Ireland, vCJD at bay

Related tags Bovine spongiform encephalopathy

Only one more person from the Republic of Ireland (ROI) is likely
to die from variant Creutzfeldt-Jakob disease (vCJD) as a
consequence of eating BSE infected meat, scientists claim this

The prediction, published this week in BMC Infectious Diseases​, will reassure the Irish who suffered the second highest incidence of BSE worldwide after the UK.

To date, 1,303 positive cases of BSE have been confirmed in ROI. Based on these figures, the total number of BSE-infected animals in ROI has been estimated at 22,000. This compares with an estimated 827,500 cases in the UK.

So far there have been 137 confirmed cases of vCJD in the UK, and only one in ROI. As it is not possible to construct estimates of future epidemics from this case alone, the researchers, from Beaumont Hospital, Dublin and Imperial College, London, calculated the exposure of the Irish population to BSE infected beef, relative to the exposure of people in the UK.

This enabled them to use the comprehensive data on BSE and vCJD in the UK, where the epidemic has peaked, to calculate the future risk to the people of Ireland.

According to the scientists, 2.5 per cent of the ROI population were exposed to the same risk of eating BSE-infected beef as other UK residents, as they were living in the UK during the 'at-risk' period,1980-1996.

Those who stayed at home were exposed to BSE via BSE-infected domestic beef products or products imported to Ireland from the UK. The researchers used information from UK Customs & Excise and the Department for Environment, Food and Rural Affairs (DEFRA) to calculate that the Irish consumed 0.26 per cent of the beef products produced in the UK (approximately 2,148 BSE infected cattle). They also discovered that only 10 per cent of the annual Irish Beef Industry output was consumed in Ireland (approximately 2,200 infected cattle).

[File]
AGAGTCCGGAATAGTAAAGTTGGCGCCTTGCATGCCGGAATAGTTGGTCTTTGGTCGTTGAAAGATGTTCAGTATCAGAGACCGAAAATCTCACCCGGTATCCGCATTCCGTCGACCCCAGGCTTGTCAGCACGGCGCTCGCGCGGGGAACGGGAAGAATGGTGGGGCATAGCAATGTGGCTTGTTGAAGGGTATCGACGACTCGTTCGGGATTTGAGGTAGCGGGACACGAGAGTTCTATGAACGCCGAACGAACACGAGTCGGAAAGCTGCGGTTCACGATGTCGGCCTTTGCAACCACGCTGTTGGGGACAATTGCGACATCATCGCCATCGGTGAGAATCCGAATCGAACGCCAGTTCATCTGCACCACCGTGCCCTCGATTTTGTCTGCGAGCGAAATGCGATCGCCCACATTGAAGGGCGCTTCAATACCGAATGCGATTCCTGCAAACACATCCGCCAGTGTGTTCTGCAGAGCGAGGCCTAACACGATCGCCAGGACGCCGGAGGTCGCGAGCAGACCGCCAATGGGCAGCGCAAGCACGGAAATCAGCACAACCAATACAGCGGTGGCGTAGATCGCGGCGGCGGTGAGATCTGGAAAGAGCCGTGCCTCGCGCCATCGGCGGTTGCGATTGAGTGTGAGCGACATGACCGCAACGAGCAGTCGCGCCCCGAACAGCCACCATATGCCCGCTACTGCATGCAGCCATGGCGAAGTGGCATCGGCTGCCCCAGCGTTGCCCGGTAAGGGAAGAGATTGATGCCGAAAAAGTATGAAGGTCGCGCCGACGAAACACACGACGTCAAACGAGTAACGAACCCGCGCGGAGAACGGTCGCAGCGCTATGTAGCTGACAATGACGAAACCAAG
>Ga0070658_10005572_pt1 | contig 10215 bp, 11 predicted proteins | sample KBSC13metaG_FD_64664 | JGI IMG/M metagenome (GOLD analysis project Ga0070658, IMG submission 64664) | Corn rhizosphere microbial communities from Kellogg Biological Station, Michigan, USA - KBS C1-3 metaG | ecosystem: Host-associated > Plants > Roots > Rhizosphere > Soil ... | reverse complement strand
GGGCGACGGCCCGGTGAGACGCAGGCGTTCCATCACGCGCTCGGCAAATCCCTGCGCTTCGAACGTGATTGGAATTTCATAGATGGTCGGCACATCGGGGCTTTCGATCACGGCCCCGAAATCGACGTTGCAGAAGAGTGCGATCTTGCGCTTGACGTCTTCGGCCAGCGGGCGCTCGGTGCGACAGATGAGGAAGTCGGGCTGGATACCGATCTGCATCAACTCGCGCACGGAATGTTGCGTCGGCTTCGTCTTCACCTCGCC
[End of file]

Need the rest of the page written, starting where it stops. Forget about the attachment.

By plugging these figures into a statistical model based on the annual number of cases of vCJD seen in the UK and the relative population sizes of the UK and ROI, the scientists calculated that there was likely to be only one further case of vCJD in Ireland, with an upper limit of 15 cases.

Their estimate only considers those people who will catch vCJD from infected beef or beef products. It does not include any cases arising through secondary transmission, for example via surgical equipment that had previously been used on an infected patient.

The estimate does not take into consideration the possibility that meat other than beef could have been infected with BSE.

"To ensure that we are identifying all vCJD cases, and also to ensure that the disease is not entering the human population by a more surreptitious route - via different animals - it is of considerable importance that the Irish CJD Surveillance Unit continue to be notified of all possible cases of transmissible spongiform encephalopathies,"​ concluded the researchers.

Full findings are published in the journal, BMC Infectious Diseases 2003, 3:28​.

Related topics Science Food Safety & Quality

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